Friday, March 28, 2008


Midwife with a Knife wrote an interesting and thoughtful post on one of the consequences of noncompliance in pregnant diabetics. Sometimes their babies die. Sometimes that happens very close to their due date. She writes about the challenge of speaking with these women about how their behavior contributed to the stillbirth of their baby. Not an easy conversation to be sure but they need to know that following the doctor's advice in future pregnancies will significantly improve the next baby's chances of survival.

Stillbirth (fetal death) isn't the only negative outcome when a pregnant diabetic fails to follow her OB's advice in regard to diet, blood sugar testing, medication (often insulin) and monitoring. The surviving infants are very likely to end up in the neonatal ICU. When someone tells you that their baby weighed more than 9 pounds and was born more than a month early, think non-compliant diabetic. That's usually the case.

It isn't fun or easy to check your blood sugar 4-6 times/day, follow a fairly rigorous meal plan, and maybe even give yourself multiple doses of insulin. I know how hard it can be - I was diagnosed with diabetes just prior to my last pregnancy. I was spared the insulin, but my fingers certainly were sore and I met with a dietitian monthly to make sure I stayed on track. I might not have done so well, but that was the year we admitted one after another 9+ pound 34-36 week gestation infants of diabetics. They nearly all were so sick that they required ventilators and ALL of them needed huge amounts of IV glucose solutions to manage their blood sugar issues. The experience made me obsessive about doing everything necessary to keep MY baby out of the NICU. It also made me much more sympathetic to the moms who weren't able to stick with the program. It's hard. Really hard. The results are worth the effort.

Babies whose mothers aren't able to keep their blood sugar under control during pregnancy are very likely to be larger than normal for their gestational age. This often leads to pre-term delivery with resulting respiratory distress. They are also at significantly higher risk for birth defects - particularly cardiac anomalies.

Another problem for infants of poorly controlled diabetics is hypoglycemia. When mom's blood sugar is high, the baby produces large amounts of insulin in response. When the baby is born, the insulin production continues - resulting in dangerously low blood sugars. It isn't uncommon to need a 15 or even 20% sugar solution to stabilize the blood sugar in these babies. Once we get the blood sugar stabilized, we can slowly decrease the amount of glucose we give and wean the baby off IV fluids. This can take several days.

Discussing the cause of their baby's admission to the NICU can be almost as challenging as MWWAK's discussions with the moms of stillborn infants. It isn't uncommon for the women to lie to their OB's.

One woman had told her OB that her blood sugars were essentially normal -- all 6 times the was testing each and every day. She had even managed normal fasting blood sugars when those were tested by the lab. I don't have a clue how she managed that last, because each and every urine specimen tested at her office visits had been 2-3+ positive for glucose. That's pretty significant.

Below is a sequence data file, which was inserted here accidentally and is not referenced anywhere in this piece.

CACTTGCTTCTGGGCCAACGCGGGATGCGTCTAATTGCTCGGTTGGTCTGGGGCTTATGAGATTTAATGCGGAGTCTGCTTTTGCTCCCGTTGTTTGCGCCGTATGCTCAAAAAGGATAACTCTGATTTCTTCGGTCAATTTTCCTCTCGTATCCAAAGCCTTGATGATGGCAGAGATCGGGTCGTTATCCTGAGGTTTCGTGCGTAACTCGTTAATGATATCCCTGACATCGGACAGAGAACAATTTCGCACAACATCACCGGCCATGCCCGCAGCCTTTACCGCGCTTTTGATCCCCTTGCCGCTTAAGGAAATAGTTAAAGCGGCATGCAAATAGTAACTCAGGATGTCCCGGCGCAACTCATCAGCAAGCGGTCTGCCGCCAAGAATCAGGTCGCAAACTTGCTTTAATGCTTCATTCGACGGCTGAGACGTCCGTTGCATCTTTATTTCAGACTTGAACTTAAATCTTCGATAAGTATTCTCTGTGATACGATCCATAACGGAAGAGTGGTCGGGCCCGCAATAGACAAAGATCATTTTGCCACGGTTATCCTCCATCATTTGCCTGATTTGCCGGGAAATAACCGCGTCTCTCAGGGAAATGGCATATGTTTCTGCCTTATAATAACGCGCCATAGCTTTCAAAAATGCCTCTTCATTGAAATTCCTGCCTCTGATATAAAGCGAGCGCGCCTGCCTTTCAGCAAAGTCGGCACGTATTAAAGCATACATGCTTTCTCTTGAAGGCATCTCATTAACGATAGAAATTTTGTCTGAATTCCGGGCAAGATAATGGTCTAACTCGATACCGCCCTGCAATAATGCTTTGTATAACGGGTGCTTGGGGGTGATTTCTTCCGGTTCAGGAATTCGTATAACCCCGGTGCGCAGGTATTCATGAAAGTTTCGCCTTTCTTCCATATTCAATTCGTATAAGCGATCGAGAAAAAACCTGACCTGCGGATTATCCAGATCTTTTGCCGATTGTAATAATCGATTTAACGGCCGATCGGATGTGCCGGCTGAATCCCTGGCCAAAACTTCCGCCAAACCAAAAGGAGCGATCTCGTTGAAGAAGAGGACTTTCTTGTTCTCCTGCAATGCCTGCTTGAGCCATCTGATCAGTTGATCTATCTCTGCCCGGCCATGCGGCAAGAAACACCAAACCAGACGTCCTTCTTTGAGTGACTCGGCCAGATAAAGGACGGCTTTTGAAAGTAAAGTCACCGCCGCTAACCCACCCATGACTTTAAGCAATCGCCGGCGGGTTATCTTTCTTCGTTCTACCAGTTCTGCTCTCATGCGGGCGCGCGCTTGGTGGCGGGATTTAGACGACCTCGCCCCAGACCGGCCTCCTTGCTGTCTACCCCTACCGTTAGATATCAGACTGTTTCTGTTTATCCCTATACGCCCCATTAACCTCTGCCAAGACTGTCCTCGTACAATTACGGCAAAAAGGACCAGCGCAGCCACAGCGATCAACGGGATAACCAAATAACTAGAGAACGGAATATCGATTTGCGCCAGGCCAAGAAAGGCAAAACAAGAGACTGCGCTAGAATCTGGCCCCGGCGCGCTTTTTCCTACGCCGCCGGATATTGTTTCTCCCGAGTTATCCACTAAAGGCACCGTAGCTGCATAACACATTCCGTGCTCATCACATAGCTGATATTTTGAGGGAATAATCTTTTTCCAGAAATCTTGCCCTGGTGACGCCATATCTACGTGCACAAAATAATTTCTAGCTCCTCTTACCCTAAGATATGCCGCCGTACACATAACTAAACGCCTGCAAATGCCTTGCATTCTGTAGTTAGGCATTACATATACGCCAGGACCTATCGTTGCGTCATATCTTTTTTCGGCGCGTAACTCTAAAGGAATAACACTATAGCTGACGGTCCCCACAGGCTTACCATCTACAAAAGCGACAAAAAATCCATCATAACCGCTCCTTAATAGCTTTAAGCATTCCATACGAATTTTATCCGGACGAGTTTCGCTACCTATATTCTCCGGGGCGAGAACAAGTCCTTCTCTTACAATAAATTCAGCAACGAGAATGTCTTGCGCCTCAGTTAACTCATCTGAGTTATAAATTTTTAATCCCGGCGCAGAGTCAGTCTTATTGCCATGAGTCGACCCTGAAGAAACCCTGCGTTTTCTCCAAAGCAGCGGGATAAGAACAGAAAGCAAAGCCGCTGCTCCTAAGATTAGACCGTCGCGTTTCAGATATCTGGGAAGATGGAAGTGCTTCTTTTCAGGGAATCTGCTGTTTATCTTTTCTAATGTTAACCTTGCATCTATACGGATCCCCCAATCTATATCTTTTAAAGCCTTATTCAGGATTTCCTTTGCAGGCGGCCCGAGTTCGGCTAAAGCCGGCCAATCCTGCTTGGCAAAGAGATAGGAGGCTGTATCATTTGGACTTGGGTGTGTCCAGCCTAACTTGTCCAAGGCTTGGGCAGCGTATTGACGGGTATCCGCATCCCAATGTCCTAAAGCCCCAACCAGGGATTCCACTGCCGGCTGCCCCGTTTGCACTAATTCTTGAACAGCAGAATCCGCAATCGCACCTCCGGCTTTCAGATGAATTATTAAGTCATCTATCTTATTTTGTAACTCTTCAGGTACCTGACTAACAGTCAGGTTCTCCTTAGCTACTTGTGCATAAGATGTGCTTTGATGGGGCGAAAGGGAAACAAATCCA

I didn't bother pretending that I believed she'd stuck to her diet and checked her blood sugars. I simply told her that many women found it hard to follow a diabetic meal plan and unpleasant to test their blood sugar. She burst into tears and confessed that she'd given up testing her blood sugar and found it too easy to hit the drive-through when she was hungry. I'm sure her OB had given her what MWWAK calls the "dead baby talk" - and that she'd likely left the office and had a hot fudge sundae on the way home to console herself. We had a chat about how things could turn out differently next time if she followed her OB's advice. I also recommended that she see a dietitian - preferably beginning PRIOR to her next pregnancy so she would have a better chance of following that advice. I don't know if any of that had a long-term impact on her. I do know that we never saw another baby of hers in our NICU.


chartreuse said...

I think you need to be careful about assuming that all diabetic moms who have larger or sick babies just haven't tried hard enough. Particularly for the Type I moms out there (or for Type II's with more severe disease) it can be very hard. I'm thinking of a new mom I know who was very compliant, checked her blood sugar something like ten times a day, met with the diabetic team weekly, and still had a large baby and lots of hyperglycemia through the pregnancy. Pregnancy affects your sugars and can make management hard to impossible sometimes. It is a difficult disease.

Judy said...

You're right that some women do their very best to keep things under control and don't succeed. In my experience, though, they are in the minority -- and will generally TELL you how hard they tried. Also, their blood work matches their urine tests. IOW, you won't find normal fasting blood sugars in those women when their urine tests show evidence of significantly elevated blood sugars - as in the case I described.

I wasn't mean to her. I didn't accuse her. I simply stated that it can be very hard to manage diabetes during pregnancy. She agreed with me. Despite all the "dead baby talks" she really did not think this would happen to HER baby -- until it did. My point was that she could have a different experience the next time around.

anna said...

Nice post